Gail Evans’ Unconventional Journey to the C-Suite

Gail Evans’ Unconventional Journey to the C-Suite

In 1980, Gail Evans was a student at Nazareth College in Rochester, New York, putting herself through school as a custodian at Eastman Kodak, the iconic and photographic film and imaging company. Almost two decades later, in 1999, Gail was still at Eastman Kodak, but in a very different role — she had just been named Chief Technology Officer.

Speaking with Gail, it feels more like you’re catching up with an old friend than with a seasoned member of the C-Suite. But her low-key demeanor doesn’t hide her love of tech, and she speaks candidly about the hard work she has put in to ascend the corporate ladder in a time and industry where female African American tech executives were unheard of.

“I always knew I wanted to be in tech,” she recalled. “I was just in love with the power. Once the Internet was introduced, I found my sweet spot and I knew I wanted to lead a technical team.”

After leaving Kodak Eastman as the company’s chief information officer of consumer products, Gail served executive stints at Bank of America, HP and Microsoft. In January 2016, she was named Chief Information Officer at Mercer, a consulting firm focused on talent, health, retirement and investments. At Mercer, Gail will lead the company’s technology strategy, transformation and innovation.

Gaining Recognition

Gail credits her growth as a computer scientist and her professional development as a tech leader to a number of “angels” she crossed paths with over the years. Billy Cates, a mentor of Gail’s at Eastman Kodak, set her on the path toward an executive career when he encouraged her to launch the company’s Software Engineering Center of Excellence for Washington D.C. and Boston.

“When I first got the call from [Billy], I thought it was one of my friends playing a joke,” Gail recalls with a laugh. “I said, ‘Carla, stop playing. I don’t find this very funny.’”

Jokes aside, Gail’s leadership skills were uncovered in D.C. and Boston, and the industry took notice. Gail declined an offer to become an executive at Sun Microsystems — she wasn’t eager to leave Kodak just yet.

“I went to my manager and told him I would be crazy not to accept this offer, but I am in love with Eastman Kodak,” she said. “I need to be recognized as an executive in the work I deliver.”

Soon after, Gail was offered an executive role at Eastman Kodak.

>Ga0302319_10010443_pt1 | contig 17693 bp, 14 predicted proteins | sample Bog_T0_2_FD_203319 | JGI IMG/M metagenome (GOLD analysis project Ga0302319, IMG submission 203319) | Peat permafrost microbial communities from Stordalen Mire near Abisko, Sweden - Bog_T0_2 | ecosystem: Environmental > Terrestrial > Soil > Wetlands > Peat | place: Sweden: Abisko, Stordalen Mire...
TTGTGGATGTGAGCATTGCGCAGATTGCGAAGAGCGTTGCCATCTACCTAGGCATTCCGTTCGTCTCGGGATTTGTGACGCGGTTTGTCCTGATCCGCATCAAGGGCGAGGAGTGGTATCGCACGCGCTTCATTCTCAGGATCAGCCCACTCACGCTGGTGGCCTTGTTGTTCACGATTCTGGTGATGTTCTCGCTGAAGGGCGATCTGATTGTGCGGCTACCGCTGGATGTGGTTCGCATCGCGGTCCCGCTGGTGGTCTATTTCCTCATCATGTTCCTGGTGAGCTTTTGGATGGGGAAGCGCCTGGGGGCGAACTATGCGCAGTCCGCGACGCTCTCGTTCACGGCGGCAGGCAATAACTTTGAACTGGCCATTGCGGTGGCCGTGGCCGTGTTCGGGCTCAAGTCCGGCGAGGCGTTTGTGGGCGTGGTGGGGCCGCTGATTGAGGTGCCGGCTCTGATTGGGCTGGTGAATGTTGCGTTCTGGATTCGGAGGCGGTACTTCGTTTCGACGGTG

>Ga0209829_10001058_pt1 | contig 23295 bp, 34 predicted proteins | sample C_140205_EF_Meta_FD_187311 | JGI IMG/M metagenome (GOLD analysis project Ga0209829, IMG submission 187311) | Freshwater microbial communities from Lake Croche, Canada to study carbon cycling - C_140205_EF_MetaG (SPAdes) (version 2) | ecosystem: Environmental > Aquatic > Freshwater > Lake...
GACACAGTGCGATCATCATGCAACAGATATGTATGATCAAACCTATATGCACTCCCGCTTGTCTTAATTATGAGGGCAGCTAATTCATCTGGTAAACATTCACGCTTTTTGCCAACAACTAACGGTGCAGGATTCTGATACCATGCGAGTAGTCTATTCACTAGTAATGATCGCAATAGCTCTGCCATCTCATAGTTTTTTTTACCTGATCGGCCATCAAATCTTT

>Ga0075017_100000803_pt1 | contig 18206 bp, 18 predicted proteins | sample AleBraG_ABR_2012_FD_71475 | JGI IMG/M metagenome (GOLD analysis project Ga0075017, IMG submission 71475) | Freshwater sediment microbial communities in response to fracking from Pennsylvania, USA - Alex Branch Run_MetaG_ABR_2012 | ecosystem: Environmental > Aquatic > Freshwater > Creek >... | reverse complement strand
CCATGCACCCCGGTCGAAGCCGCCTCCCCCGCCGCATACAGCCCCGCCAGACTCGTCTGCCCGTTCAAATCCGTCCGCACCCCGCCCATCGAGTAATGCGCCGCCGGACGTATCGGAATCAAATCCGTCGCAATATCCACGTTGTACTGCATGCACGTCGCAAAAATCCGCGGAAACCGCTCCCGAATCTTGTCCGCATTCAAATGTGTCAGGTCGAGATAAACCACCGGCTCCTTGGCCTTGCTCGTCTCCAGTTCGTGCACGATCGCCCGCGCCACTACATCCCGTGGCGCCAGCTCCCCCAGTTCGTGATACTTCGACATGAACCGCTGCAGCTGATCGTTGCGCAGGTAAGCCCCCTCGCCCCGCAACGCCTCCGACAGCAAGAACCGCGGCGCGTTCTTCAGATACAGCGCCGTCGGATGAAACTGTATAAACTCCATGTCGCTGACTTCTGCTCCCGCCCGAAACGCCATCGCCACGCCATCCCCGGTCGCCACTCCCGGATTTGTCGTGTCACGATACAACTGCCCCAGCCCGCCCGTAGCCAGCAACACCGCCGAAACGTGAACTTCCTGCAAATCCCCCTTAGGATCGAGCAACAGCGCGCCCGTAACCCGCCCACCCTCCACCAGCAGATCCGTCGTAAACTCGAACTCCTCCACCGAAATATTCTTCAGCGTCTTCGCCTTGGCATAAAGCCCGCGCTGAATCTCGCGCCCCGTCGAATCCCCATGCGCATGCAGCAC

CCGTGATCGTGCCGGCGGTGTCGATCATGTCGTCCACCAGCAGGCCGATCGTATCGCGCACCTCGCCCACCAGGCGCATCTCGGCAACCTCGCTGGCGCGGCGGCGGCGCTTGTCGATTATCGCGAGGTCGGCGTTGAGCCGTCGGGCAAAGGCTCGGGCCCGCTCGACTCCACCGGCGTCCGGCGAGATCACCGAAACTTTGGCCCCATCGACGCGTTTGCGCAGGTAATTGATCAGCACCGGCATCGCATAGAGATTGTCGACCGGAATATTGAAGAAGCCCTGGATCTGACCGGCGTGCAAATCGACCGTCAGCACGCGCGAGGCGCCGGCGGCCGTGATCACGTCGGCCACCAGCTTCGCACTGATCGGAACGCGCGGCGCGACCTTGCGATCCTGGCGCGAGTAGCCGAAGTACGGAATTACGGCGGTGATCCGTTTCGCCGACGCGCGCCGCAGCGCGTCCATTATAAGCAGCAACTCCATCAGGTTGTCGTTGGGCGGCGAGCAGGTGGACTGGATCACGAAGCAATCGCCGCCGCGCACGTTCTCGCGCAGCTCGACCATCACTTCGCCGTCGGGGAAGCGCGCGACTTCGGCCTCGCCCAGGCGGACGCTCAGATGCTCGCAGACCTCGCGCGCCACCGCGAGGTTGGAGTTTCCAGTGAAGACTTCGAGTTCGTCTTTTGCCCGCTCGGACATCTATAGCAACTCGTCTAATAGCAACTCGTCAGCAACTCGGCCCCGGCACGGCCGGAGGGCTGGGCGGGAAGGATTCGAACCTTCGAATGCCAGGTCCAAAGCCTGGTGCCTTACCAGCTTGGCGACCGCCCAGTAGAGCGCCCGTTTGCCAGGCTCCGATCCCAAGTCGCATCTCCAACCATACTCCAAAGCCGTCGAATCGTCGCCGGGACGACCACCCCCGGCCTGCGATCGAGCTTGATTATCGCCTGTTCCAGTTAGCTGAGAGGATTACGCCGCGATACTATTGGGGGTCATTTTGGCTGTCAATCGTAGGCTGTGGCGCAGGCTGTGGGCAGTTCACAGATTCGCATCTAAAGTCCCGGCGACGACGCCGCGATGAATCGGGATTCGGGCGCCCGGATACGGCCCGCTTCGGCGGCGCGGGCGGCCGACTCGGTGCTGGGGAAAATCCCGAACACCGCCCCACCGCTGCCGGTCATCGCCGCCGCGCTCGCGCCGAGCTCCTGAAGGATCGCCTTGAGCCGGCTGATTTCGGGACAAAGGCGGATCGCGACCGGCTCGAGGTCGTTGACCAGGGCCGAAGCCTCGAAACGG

“If you appeal to common sense and just doing the right things, typically things work out,” Gail explained. “I have a moral fabric and integrity that I never will compromise. There’s no job good enough for me to compromise on that. My manager knew that of me and it made the conversation that much easier.”

Navigating Tech’s Corporate Jungle

Gail’s strong values, coupled with her innate ability to pursue and succeed in challenging roles, have helped her navigate various corporate environments and the unique politics and cultures at different organizations.

“Microsoft was always on my bucket list of places to work – it’s so iconic,” Gail explained. “It’s such a huge company, so you really have to dig in and prove yourself all over again. But it was the best experience for my career working there with a group of really smart people.”

At Microsoft, Gail led the company’s Customer Knowledge Platform and Microsoft Studios’ Services and Operations team. Before that, Gail was at another iconic tech company, HP, where she lead the team and the company’s most ambitious website redesign project. And prior to HP, Gail drove mobile banking and technology strategy as Bank of America’s senior vice president of e-commerce strategy, sales & fulfillment.

As an industry veteran with technology experience across different sectors, Gail is all too aware that the corporate world has plenty of room for improvement when it comes to building welcoming, inclusive environments.

“We’re losing people too early in the pipeline, and the women who are squeezing themselves through have some battle scars they can tell you about,” said Gail. “Companies hire a female tech leader, but they don’t properly onboard her or give her what she needs to be successful. She has to figure it out for herself. Helping leaders and technical leaders early in their roles makes all the difference for them to stay.” ”

As she begins the next chapter of her journey at Mercer, Gail has sound advice for women leaders as they progress through different career stages.

“Female executives need to pay attention to what’s happening around them in a new environment. Really take the time to understand the dynamics of the world around you, and figure out who the key influencers are.”

She continues: “Sometimes you walk into a situation where you think you know everything because you’ve done it before, but that can blow up. You have to establish your credibility by balancing your strengths and listening to your team.”